If you're a Jersey high school student, you have to pass the HSPA in junior year to graduate. If you don't pass at least one of the sections(there's English and math), you have to take the basic classes of those subjects specifically designed to teach the test in senior year. Then you have to pass the HSPT. You take the practice tests freshman and sophomore years. If you don't do well sophomore year, you take a basic math/English course. I think you have to give up your elective for that or something. I wish McGreevey would spend time fixing up the testing system instead of condemning other people to make himself look better. I guess all our politicians now are idiots.
  17. Cailina Force Ghost

    Member Since:
    Mar 18, 1999
    star 4
    The most ignorant question ever on a standardized test. Think in realistic terms.

    From a test we took sophmore year(Called the Terra Novas) to make sure we don't fail the HSPA:

    "What is -7 + 2?

    a. 9
    b. 5
    c. -5
    d. -9
    e. none of the above."

    They think that a SAT score of 1600 is absolutely necessary to go to a good college, and that if they don't prep like crazy, their entire lives will be ruined.

    But it is! I mean I really need to retake my 1450! :( It's tragicly horrible and I'll never get into my top choice with that score! ;)

    Celera as a NJ Senior(well in september) I thought I'd correct one thing: you don't take the HSPA and the HSPT, the HSPA is the new version of the test which replaced the HSPT. Having now taken it I must say that I really have no idea how people fail it...
  18. Coolguy4522 Jedi Youngling

    Member Since:
    Dec 21, 2000
    star 4
    I took the TAAS and did well on it, even though I never studied. It turned out it didn't matter because I ended up moving to another state.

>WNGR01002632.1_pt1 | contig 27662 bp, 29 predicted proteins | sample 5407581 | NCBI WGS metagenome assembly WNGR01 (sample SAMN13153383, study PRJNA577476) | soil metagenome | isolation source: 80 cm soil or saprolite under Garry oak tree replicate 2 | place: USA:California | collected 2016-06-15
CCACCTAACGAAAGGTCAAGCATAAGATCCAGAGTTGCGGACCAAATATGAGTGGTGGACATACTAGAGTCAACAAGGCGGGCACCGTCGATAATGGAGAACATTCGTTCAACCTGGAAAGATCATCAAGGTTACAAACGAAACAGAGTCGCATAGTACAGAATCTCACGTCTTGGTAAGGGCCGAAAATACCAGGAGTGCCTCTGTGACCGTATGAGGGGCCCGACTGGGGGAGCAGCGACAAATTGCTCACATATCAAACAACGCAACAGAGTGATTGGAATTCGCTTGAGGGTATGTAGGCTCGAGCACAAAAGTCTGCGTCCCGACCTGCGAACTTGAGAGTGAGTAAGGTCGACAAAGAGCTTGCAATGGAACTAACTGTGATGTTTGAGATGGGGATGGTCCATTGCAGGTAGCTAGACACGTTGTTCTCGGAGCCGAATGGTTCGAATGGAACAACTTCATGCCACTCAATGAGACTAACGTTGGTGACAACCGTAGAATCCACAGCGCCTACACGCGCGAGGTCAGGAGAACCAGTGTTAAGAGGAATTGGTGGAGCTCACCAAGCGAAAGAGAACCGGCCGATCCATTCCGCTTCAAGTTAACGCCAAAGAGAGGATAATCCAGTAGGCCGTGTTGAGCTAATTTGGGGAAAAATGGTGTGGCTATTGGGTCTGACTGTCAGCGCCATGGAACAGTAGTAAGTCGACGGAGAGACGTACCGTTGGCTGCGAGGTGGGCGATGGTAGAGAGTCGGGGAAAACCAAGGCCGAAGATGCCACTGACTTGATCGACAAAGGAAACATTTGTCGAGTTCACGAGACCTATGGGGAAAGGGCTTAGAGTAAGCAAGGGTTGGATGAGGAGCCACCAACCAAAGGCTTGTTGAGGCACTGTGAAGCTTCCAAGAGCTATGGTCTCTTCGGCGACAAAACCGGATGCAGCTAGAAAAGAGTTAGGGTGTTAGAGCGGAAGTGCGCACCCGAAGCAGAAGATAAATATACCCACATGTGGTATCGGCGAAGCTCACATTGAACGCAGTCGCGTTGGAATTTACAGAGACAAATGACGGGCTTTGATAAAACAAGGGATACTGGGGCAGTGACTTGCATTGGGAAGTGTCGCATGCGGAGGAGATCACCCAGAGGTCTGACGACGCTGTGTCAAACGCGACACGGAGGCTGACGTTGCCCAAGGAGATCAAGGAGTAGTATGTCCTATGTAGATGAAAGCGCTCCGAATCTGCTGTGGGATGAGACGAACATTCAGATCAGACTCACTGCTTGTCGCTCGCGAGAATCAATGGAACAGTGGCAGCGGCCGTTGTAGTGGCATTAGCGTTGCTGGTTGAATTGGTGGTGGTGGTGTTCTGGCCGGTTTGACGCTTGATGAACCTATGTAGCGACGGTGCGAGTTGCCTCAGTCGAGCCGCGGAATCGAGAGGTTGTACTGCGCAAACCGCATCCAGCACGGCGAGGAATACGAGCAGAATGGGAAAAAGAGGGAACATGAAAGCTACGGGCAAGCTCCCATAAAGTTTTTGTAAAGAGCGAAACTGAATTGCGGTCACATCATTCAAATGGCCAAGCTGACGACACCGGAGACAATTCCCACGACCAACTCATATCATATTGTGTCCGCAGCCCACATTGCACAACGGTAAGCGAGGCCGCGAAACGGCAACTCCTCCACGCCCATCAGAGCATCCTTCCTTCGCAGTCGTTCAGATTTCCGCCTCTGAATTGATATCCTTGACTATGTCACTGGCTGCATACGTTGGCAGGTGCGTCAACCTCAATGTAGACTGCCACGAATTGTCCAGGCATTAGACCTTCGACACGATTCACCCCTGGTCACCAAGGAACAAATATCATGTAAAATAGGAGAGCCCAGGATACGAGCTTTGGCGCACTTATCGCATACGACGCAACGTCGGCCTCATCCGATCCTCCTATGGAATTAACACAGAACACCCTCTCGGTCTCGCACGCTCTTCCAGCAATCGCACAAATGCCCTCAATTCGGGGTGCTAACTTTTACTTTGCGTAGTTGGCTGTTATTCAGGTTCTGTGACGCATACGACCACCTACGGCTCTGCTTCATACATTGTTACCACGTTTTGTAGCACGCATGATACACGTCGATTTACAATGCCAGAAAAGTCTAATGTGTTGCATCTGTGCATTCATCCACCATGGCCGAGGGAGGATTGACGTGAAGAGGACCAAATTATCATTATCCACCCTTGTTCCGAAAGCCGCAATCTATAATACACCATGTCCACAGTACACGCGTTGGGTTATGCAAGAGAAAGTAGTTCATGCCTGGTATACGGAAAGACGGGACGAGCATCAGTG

It isn't the test I have a problem with. If you can't pass it, you shouldn't graduate from high school. The problem is that the teachers teach to the test. My "pre-AP" english class was a total waste of time, as the teacher seemed to be mentally unstable as her husband had cancer or something. The teachers just put stuff on the overhead and try and get everyone to pass it, and waste time.
  19. celera Jedi Knight

    Member Since:
    May 13, 2002
    star 2
    You mean if you fail the test junior year(I don't know how you do it), you just have to take the HSPA the year after?
  20. Maveric Force Ghost

    Member Since:
    Oct 17, 1999
    star 4
    Coolguy4522

    What really gets annoying is that we, in Texas, have a TAAS test that you have to take to get out of high school and then a TASP test you have to take to get into college. Students who fail a portion of the TASP have to take developmental classes to gain skills they were supposed to get in high school. They get no credit for this towards their college career, and must pass the TASP before gaining more than 12 hours.

    Each year one BILLION dollars is wasted in colleges in developmental courses. Had these students learned these skills in high school, that money could be put to better use than it is now.
  21. celera Jedi Knight

    Member Since:
    May 13, 2002
    star 2
    Move to Jersey then. There might be ozone problems every summer but at least you don't have to take the college test, which is completely unnecessary. Or write a letter to your state's Education department telling them colleges have a test of their own called the SAT'S.
  22. SkywalkerSolo Force Ghost

    Member Since:
    Jun 26, 2002
    star 3
    In California we have standardizes tests for every grade called SAT 9's. Then we have special course-specific standardized tests, the Golden State Exams (GSE's). And starting with my class (2004) Freshmen year we all had to take another stadardized test that states whether or not you graduate, the High School Exit Exams (HSEE's) If you don't pass freshmen year you basically keep testing until you do. Even if you have to be held back.

    Standardized tests don't test what you learn. There is no fair way to compare how individual students do. I know people who have gone through a test and compeletly guessed on every question or they've made pretty designs with the dots. It's just a stuoid excuse to spend money and make the students work harder in competition with eachother to make your state look better. I've pretty much said all I think. -Sky